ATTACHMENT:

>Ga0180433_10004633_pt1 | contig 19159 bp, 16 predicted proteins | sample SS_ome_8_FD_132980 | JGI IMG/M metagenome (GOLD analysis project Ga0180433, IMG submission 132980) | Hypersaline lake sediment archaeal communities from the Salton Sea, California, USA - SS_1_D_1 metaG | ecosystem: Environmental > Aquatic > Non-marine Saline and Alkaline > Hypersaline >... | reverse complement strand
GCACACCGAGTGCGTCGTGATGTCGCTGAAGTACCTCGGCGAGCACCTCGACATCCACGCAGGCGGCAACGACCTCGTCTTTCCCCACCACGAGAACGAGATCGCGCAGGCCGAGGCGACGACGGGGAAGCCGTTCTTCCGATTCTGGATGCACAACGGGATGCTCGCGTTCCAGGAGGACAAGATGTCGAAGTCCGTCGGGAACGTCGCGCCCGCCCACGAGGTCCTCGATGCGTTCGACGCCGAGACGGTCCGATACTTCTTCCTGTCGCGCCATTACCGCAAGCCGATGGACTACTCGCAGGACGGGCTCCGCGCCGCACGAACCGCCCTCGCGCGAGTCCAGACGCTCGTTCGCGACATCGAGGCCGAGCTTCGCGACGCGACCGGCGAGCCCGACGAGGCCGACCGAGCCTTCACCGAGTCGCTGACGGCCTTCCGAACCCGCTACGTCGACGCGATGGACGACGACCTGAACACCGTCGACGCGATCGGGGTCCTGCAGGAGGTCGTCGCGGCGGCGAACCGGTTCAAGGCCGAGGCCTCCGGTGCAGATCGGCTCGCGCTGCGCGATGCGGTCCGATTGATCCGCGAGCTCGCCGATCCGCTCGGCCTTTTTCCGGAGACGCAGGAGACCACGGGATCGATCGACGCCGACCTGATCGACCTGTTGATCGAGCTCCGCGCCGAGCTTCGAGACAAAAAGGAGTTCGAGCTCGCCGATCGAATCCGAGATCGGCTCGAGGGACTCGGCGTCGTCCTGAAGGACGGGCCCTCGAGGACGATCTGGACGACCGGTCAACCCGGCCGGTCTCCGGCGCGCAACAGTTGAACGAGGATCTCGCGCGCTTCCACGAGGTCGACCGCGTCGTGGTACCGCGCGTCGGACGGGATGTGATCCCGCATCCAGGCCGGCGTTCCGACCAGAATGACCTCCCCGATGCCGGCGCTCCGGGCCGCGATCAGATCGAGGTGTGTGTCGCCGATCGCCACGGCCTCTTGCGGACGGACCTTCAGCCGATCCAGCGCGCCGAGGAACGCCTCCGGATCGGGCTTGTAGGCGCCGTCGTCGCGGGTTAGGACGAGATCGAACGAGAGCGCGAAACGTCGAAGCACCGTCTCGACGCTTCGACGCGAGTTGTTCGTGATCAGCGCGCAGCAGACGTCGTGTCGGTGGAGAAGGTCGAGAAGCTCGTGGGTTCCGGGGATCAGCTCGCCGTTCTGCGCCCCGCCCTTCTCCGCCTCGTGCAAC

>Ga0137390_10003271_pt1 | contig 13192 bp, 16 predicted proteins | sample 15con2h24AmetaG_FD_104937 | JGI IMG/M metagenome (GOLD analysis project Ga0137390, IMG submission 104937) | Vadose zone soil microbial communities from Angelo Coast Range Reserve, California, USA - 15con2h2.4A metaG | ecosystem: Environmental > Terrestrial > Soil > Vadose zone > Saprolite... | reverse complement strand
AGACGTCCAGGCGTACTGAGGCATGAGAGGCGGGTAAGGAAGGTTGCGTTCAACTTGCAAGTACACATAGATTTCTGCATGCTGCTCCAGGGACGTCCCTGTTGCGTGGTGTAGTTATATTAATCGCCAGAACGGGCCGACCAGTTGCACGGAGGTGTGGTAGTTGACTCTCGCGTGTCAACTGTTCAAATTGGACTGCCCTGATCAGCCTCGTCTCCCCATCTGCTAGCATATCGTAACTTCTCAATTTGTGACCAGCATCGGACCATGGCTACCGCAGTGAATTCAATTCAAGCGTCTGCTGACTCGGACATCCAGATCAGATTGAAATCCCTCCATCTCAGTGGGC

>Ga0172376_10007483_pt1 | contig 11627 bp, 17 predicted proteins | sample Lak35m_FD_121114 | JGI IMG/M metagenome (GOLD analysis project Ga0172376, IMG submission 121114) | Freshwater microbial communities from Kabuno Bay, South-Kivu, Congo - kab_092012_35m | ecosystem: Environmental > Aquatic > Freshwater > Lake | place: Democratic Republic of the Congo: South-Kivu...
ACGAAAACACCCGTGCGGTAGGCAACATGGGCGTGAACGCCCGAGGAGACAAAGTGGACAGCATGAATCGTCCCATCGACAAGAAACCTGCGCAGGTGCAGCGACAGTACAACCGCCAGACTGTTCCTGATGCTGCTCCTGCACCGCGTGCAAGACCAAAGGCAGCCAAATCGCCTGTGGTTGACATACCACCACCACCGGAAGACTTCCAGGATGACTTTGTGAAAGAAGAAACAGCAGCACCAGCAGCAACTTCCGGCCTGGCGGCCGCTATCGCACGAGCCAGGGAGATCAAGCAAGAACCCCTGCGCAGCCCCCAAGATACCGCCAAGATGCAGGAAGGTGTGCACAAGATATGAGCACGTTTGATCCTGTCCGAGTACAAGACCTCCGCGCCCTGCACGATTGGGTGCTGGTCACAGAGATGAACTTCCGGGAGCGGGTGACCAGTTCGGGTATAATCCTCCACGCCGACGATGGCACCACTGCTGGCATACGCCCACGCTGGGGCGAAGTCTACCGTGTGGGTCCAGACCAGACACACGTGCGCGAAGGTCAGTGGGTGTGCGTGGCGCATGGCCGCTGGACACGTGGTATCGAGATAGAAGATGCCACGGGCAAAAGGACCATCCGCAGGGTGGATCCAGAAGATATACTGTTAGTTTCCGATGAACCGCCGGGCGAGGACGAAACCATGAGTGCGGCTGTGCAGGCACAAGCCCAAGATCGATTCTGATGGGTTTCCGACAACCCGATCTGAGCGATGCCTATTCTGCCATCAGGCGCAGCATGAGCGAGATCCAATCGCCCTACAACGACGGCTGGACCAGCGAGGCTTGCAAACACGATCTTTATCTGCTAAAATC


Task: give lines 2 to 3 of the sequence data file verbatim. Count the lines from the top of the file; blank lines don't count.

GCACACCGAGTGCGTCGTGATGTCGCTGAAGTACCTCGGCGAGCACCTCGACATCCACGCAGGCGGCAACGACCTCGTCTTTCCCCACCACGAGAACGAGATCGCGCAGGCCGAGGCGACGACGGGGAAGCCGTTCTTCCGATTCTGGATGCACAACGGGATGCTCGCGTTCCAGGAGGACAAGATGTCGAAGTCCGTCGGGAACGTCGCGCCCGCCCACGAGGTCCTCGATGCGTTCGACGCCGAGACGGTCCGATACTTCTTCCTGTCGCGCCATTACCGCAAGCCGATGGACTACTCGCAGGACGGGCTCCGCGCCGCACGAACCGCCCTCGCGCGAGTCCAGACGCTCGTTCGCGACATCGAGGCCGAGCTTCGCGACGCGACCGGCGAGCCCGACGAGGCCGACCGAGCCTTCACCGAGTCGCTGACGGCCTTCCGAACCCGCTACGTCGACGCGATGGACGACGACCTGAACACCGTCGACGCGATCGGGGTCCTGCAGGAGGTCGTCGCGGCGGCGAACCGGTTCAAGGCCGAGGCCTCCGGTGCAGATCGGCTCGCGCTGCGCGATGCGGTCCGATTGATCCGCGAGCTCGCCGATCCGCTCGGCCTTTTTCCGGAGACGCAGGAGACCACGGGATCGATCGACGCCGACCTGATCGACCTGTTGATCGAGCTCCGCGCCGAGCTTCGAGACAAAAAGGAGTTCGAGCTCGCCGATCGAATCCGAGATCGGCTCGAGGGACTCGGCGTCGTCCTGAAGGACGGGCCCTCGAGGACGATCTGGACGACCGGTCAACCCGGCCGGTCTCCGGCGCGCAACAGTTGAACGAGGATCTCGCGCGCTTCCACGAGGTCGACCGCGTCGTGGTACCGCGCGTCGGACGGGATGTGATCCCGCATCCAGGCCGGCGTTCCGACCAGAATGACCTCCCCGATGCCGGCGCTCCGGGCCGCGATCAGATCGAGGTGTGTGTCGCCGATCGCCACGGCCTCTTGCGGACGGACCTTCAGCCGATCCAGCGCGCCGAGGAACGCCTCCGGATCGGGCTTGTAGGCGCCGTCGTCGCGGGTTAGGACGAGATCGAACGAGAGCGCGAAACGTCGAAGCACCGTCTCGACGCTTCGACGCGAGTTGTTCGTGATCAGCGCGCAGCAGACGTCGTGTCGGTGGAGAAGGTCGAGAAGCTCGTGGGTTCCGGGGATCAGCTCGCCGTTCTGCGCCCCGCCCTTCTCCGCCTCGTGCAAC

>Ga0137390_10003271_pt1 | contig 13192 bp, 16 predicted proteins | sample 15con2h24AmetaG_FD_104937 | JGI IMG/M metagenome (GOLD analysis project Ga0137390, IMG submission 104937) | Vadose zone soil microbial communities from Angelo Coast Range Reserve, California, USA - 15con2h2.4A metaG | ecosystem: Environmental > Terrestrial > Soil > Vadose zone > Saprolite... | reverse complement strand